Time to Pack: The Tenant Eviction Process Explained in 8 Simple Steps

Time to Pack: The Tenant Eviction Process Explained in 8 Simple Steps

For a landlord, the eviction process is always too slow, too cumbersome, and too costly. It is unsatisfying and unproductive. Therefore, the ideal eviction is one that never happens. A rigorous tenant screening process, including employment verification, public record, and background, credit, and reference checks, will minimize the risk of future eviction.

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What Is an Eviction?

“Eviction” may be defined as that legal process for the termination of rental agreements (oral and written, residential and commercial) and the removal of the occupants from the premises in the manner prescribed by state law. It is not uncommon for courts to favor tenants in eviction cases and, for this reason, the landlord must be able to demonstrate compliance with the letter and spirit of the law or risk having the case dismissed. For eviction matters in Corpus Christi and elsewhere in Texas in the covid era, landlords are well-advised to seek experienced, reputable local legal counsel.

Eviction in the Covid Era

Evictions are more complex in the pandemic era, with many states or counties (Texas included), and even federal bureaucracies, issuing orders of dubious legality prohibiting some or all evictions. These orders may affect an eviction depending on the property location, the type of lease (residential or commercial), and the nature of the underlying leases.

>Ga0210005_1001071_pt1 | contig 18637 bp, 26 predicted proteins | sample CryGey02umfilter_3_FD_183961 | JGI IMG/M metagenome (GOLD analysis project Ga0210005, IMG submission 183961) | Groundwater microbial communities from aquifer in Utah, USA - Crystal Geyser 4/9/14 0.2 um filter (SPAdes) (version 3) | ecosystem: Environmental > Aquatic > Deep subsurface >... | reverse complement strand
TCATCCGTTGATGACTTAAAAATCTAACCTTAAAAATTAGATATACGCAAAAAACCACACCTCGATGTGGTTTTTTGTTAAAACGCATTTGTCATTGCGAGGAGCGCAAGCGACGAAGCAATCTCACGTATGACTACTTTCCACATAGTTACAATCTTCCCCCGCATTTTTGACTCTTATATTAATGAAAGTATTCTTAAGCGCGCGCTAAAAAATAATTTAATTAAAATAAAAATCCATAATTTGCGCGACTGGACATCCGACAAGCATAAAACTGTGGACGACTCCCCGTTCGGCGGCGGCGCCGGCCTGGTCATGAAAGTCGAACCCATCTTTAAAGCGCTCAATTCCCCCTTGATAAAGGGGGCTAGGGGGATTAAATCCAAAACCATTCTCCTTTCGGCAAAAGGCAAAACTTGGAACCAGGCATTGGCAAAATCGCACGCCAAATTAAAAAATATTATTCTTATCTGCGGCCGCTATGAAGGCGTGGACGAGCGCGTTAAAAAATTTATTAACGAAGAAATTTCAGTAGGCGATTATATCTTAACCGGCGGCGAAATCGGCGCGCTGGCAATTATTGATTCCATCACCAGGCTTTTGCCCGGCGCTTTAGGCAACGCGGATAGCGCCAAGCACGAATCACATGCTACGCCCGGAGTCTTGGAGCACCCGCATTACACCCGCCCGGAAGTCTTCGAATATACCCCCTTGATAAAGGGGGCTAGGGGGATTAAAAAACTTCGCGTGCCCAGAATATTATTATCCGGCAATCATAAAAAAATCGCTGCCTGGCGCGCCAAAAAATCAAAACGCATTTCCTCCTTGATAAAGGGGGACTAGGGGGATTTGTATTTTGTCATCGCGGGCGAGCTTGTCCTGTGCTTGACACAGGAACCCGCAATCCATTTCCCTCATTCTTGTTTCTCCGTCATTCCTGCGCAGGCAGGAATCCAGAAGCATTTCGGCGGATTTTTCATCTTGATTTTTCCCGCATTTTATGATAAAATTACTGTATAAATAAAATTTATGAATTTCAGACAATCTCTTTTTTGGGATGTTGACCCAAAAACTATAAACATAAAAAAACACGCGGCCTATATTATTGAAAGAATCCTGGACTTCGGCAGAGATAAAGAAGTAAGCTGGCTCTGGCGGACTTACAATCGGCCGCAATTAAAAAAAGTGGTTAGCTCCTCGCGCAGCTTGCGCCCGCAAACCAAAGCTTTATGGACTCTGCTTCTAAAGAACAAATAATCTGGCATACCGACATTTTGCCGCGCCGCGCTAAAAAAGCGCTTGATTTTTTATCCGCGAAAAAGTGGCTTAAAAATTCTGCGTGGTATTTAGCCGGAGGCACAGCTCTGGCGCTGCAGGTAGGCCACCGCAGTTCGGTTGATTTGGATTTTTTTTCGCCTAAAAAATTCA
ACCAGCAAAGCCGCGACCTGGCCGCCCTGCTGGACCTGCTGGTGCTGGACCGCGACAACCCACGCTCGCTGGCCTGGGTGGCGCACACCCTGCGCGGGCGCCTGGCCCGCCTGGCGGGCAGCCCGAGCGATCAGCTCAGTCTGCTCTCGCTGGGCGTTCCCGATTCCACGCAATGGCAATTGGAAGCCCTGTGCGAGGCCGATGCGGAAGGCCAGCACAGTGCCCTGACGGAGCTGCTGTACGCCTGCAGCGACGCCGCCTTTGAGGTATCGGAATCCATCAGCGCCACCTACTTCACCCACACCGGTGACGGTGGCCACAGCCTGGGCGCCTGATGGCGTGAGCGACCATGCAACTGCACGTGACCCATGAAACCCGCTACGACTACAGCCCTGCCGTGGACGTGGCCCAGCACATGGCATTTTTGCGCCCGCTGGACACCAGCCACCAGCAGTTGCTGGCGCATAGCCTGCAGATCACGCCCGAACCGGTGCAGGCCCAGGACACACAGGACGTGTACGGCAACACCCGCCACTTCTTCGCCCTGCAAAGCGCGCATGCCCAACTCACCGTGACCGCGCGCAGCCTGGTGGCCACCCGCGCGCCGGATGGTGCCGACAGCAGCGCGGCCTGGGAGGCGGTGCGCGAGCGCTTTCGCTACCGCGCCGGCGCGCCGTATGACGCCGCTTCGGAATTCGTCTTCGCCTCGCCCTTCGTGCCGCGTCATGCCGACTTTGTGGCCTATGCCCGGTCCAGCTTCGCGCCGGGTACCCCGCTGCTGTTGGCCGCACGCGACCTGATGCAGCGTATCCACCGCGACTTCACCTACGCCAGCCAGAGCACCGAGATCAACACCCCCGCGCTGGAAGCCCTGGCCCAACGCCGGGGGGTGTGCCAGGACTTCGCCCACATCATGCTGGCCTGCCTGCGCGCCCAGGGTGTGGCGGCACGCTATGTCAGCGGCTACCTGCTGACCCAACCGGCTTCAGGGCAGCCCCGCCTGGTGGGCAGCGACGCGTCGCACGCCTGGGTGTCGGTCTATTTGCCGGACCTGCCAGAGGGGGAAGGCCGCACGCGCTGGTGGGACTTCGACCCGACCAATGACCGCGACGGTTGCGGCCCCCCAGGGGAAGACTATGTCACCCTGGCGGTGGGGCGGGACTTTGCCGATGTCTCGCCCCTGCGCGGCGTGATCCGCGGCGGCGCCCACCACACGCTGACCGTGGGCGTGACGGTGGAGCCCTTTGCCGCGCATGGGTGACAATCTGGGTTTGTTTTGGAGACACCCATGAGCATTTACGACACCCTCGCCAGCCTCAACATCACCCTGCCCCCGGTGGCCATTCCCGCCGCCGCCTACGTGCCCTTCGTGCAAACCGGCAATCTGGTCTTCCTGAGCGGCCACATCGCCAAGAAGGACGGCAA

Try To Reach an Agreement

No matter how thorough the tenant screening, an eviction will eventually become necessary. The landlord should take reasonable measures to work with tenants to make a deal. Situations will occur in which accommodation fails and it becomes necessary to invoke the legal process.

Eviction is a Matter of State and Local Law

Eviction laws are generally a matter of state and local law. Landlords should be well-versed in the law for those rare occasions when it must be called upon. Because the lease governs the relationship between the parties and forms the basis for eviction, it must accurately reflect state and local laws. Landlords might have an experienced attorney review the proposed lease. A landlord might use legal counsel in eviction actions to ensure full compliance with formalities.

Do Not Use Self-Help Measures

Landlords should be very hesitant to use self help rather than the formal eviction process. It may be tempting to place belongings on the lawn, change the locks, or turn off the utilities. In the age of the phone camera, a landlord should behave as if every word and action was being taped and played for the court.

The Agreement Must be Breached or Terminated

The landlord typically considers eviction after a lease provision has been violated or the agreement itself has expired and the tenant has not departed. Often the lease violation or expiration will be obvious and undisputed. It is not uncommon, however, for tenants to make up excuses for not paying the rent. Be prepared. Common reasons for eviction are:

·         Failure to pay rent or other obligations

·         Failure to perform other lease obligations

·         Damage to the property

·         Illegal activities on the property

·         Lease expirations and tenants fail to vacate (“holdover tenants”)